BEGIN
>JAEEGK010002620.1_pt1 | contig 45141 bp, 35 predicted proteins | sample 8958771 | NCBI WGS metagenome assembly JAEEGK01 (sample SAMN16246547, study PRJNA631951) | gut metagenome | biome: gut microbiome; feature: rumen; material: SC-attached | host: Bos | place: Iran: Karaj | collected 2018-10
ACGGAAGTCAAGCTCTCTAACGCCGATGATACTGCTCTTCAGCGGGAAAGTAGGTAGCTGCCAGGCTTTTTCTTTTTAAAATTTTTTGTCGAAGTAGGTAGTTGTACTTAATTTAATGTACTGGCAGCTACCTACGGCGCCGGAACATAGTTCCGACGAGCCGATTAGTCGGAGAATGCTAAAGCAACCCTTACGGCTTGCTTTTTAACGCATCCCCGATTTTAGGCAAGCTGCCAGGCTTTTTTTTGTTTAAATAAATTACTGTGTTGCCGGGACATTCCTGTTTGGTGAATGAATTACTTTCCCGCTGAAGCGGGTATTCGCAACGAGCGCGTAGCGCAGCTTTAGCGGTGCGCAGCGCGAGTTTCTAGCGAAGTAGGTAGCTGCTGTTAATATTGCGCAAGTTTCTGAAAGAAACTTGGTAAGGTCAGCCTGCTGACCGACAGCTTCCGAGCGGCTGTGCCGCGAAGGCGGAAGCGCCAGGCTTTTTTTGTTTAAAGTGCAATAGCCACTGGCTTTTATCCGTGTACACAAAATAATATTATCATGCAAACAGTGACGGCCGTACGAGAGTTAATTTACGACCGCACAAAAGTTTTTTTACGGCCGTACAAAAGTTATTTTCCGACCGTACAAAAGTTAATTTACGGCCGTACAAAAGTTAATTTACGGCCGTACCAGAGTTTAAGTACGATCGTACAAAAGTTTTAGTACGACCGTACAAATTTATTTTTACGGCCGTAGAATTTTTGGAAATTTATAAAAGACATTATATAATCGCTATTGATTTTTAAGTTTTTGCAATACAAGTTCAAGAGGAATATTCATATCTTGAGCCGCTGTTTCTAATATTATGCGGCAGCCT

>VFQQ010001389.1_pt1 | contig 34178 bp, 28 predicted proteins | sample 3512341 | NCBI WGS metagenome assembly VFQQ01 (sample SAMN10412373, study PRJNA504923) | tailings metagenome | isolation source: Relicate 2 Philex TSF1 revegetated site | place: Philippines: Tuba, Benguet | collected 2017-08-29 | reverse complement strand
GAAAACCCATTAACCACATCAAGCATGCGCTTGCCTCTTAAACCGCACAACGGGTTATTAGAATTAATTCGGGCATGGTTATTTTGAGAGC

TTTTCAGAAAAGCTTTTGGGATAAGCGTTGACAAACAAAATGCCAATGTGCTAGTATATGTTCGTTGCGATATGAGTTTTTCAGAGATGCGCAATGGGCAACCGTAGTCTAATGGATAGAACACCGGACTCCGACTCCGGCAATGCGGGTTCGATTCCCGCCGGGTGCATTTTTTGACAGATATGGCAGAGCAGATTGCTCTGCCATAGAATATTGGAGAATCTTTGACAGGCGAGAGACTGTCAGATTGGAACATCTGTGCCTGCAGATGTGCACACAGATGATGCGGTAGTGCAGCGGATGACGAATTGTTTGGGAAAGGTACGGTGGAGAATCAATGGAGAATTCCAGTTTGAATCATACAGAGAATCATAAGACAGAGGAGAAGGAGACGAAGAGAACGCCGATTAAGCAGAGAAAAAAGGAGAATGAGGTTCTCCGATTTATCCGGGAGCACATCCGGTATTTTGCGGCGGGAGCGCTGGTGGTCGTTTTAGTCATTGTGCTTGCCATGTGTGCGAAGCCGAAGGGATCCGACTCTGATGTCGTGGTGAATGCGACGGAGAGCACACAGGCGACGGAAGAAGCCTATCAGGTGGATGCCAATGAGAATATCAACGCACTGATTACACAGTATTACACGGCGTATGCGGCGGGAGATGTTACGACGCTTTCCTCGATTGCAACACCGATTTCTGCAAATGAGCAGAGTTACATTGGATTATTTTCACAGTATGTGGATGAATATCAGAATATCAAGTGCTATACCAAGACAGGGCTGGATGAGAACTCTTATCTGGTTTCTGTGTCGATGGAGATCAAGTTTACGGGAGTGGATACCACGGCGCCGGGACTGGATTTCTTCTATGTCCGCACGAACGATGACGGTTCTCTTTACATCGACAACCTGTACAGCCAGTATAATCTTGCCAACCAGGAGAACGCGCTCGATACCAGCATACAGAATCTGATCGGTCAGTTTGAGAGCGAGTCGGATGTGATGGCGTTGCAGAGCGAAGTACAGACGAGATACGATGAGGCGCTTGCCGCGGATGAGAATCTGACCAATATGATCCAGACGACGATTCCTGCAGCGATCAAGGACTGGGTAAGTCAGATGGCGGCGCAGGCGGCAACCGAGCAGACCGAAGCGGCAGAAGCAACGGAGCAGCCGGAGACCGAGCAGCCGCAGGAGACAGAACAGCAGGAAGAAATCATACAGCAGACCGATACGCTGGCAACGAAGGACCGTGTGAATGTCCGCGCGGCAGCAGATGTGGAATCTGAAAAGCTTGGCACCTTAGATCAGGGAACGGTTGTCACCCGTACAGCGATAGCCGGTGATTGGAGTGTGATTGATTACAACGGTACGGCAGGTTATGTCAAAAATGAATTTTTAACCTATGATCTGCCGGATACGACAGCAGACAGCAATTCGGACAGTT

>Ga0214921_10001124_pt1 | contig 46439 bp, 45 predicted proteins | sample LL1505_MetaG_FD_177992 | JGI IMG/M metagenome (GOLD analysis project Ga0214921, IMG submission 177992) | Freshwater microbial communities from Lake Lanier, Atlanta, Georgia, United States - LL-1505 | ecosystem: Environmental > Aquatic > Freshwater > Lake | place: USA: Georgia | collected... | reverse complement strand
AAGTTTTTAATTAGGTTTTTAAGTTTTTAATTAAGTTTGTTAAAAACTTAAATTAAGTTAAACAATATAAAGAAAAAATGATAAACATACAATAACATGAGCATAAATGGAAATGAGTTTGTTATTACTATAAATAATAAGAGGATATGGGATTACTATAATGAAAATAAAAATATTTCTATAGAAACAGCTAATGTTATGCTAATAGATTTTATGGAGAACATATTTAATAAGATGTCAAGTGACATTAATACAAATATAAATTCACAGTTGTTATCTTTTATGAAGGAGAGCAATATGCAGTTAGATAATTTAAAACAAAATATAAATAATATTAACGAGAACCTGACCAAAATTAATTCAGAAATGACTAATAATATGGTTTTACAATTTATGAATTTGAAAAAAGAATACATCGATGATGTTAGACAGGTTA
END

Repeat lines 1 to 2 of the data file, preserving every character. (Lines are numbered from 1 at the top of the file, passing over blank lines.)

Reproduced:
>JAEEGK010002620.1_pt1 | contig 45141 bp, 35 predicted proteins | sample 8958771 | NCBI WGS metagenome assembly JAEEGK01 (sample SAMN16246547, study PRJNA631951) | gut metagenome | biome: gut microbiome; feature: rumen; material: SC-attached | host: Bos | place: Iran: Karaj | collected 2018-10
ACGGAAGTCAAGCTCTCTAACGCCGATGATACTGCTCTTCAGCGGGAAAGTAGGTAGCTGCCAGGCTTTTTCTTTTTAAAATTTTTTGTCGAAGTAGGTAGTTGTACTTAATTTAATGTACTGGCAGCTACCTACGGCGCCGGAACATAGTTCCGACGAGCCGATTAGTCGGAGAATGCTAAAGCAACCCTTACGGCTTGCTTTTTAACGCATCCCCGATTTTAGGCAAGCTGCCAGGCTTTTTTTTGTTTAAATAAATTACTGTGTTGCCGGGACATTCCTGTTTGGTGAATGAATTACTTTCCCGCTGAAGCGGGTATTCGCAACGAGCGCGTAGCGCAGCTTTAGCGGTGCGCAGCGCGAGTTTCTAGCGAAGTAGGTAGCTGCTGTTAATATTGCGCAAGTTTCTGAAAGAAACTTGGTAAGGTCAGCCTGCTGACCGACAGCTTCCGAGCGGCTGTGCCGCGAAGGCGGAAGCGCCAGGCTTTTTTTGTTTAAAGTGCAATAGCCACTGGCTTTTATCCGTGTACACAAAATAATATTATCATGCAAACAGTGACGGCCGTACGAGAGTTAATTTACGACCGCACAAAAGTTTTTTTACGGCCGTACAAAAGTTATTTTCCGACCGTACAAAAGTTAATTTACGGCCGTACAAAAGTTAATTTACGGCCGTACCAGAGTTTAAGTACGATCGTACAAAAGTTTTAGTACGACCGTACAAATTTATTTTTACGGCCGTAGAATTTTTGGAAATTTATAAAAGACATTATATAATCGCTATTGATTTTTAAGTTTTTGCAATACAAGTTCAAGAGGAATATTCATATCTTGAGCCGCTGTTTCTAATATTATGCGGCAGCCT